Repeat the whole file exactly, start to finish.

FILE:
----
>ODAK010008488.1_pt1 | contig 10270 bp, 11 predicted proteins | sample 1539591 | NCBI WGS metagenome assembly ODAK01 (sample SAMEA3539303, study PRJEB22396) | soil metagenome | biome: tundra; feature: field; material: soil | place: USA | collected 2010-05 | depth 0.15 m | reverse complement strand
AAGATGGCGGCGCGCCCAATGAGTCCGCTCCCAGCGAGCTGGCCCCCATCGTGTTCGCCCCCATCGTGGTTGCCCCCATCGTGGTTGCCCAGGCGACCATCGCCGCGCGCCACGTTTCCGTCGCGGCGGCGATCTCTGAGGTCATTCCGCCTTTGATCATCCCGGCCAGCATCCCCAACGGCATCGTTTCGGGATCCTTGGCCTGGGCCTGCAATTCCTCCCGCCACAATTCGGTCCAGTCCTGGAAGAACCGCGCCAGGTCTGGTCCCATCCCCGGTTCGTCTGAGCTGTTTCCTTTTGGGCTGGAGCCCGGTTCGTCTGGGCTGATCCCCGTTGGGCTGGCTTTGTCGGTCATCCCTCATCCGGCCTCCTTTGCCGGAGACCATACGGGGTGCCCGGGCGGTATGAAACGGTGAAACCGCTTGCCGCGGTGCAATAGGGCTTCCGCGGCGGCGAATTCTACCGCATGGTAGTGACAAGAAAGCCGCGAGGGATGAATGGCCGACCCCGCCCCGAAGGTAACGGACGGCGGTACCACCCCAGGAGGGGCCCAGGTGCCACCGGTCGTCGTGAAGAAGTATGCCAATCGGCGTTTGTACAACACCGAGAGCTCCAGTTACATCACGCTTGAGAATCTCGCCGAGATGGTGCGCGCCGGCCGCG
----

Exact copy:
>ODAK010008488.1_pt1 | contig 10270 bp, 11 predicted proteins | sample 1539591 | NCBI WGS metagenome assembly ODAK01 (sample SAMEA3539303, study PRJEB22396) | soil metagenome | biome: tundra; feature: field; material: soil | place: USA | collected 2010-05 | depth 0.15 m | reverse complement strand
AAGATGGCGGCGCGCCCAATGAGTCCGCTCCCAGCGAGCTGGCCCCCATCGTGTTCGCCCCCATCGTGGTTGCCCCCATCGTGGTTGCCCAGGCGACCATCGCCGCGCGCCACGTTTCCGTCGCGGCGGCGATCTCTGAGGTCATTCCGCCTTTGATCATCCCGGCCAGCATCCCCAACGGCATCGTTTCGGGATCCTTGGCCTGGGCCTGCAATTCCTCCCGCCACAATTCGGTCCAGTCCTGGAAGAACCGCGCCAGGTCTGGTCCCATCCCCGGTTCGTCTGAGCTGTTTCCTTTTGGGCTGGAGCCCGGTTCGTCTGGGCTGATCCCCGTTGGGCTGGCTTTGTCGGTCATCCCTCATCCGGCCTCCTTTGCCGGAGACCATACGGGGTGCCCGGGCGGTATGAAACGGTGAAACCGCTTGCCGCGGTGCAATAGGGCTTCCGCGGCGGCGAATTCTACCGCATGGTAGTGACAAGAAAGCCGCGAGGGATGAATGGCCGACCCCGCCCCGAAGGTAACGGACGGCGGTACCACCCCAGGAGGGGCCCAGGTGCCACCGGTCGTCGTGAAGAAGTATGCCAATCGGCGTTTGTACAACACCGAGAGCTCCAGTTACATCACGCTTGAGAATCTCGCCGAGATGGTGCGCGCCGGCCGCG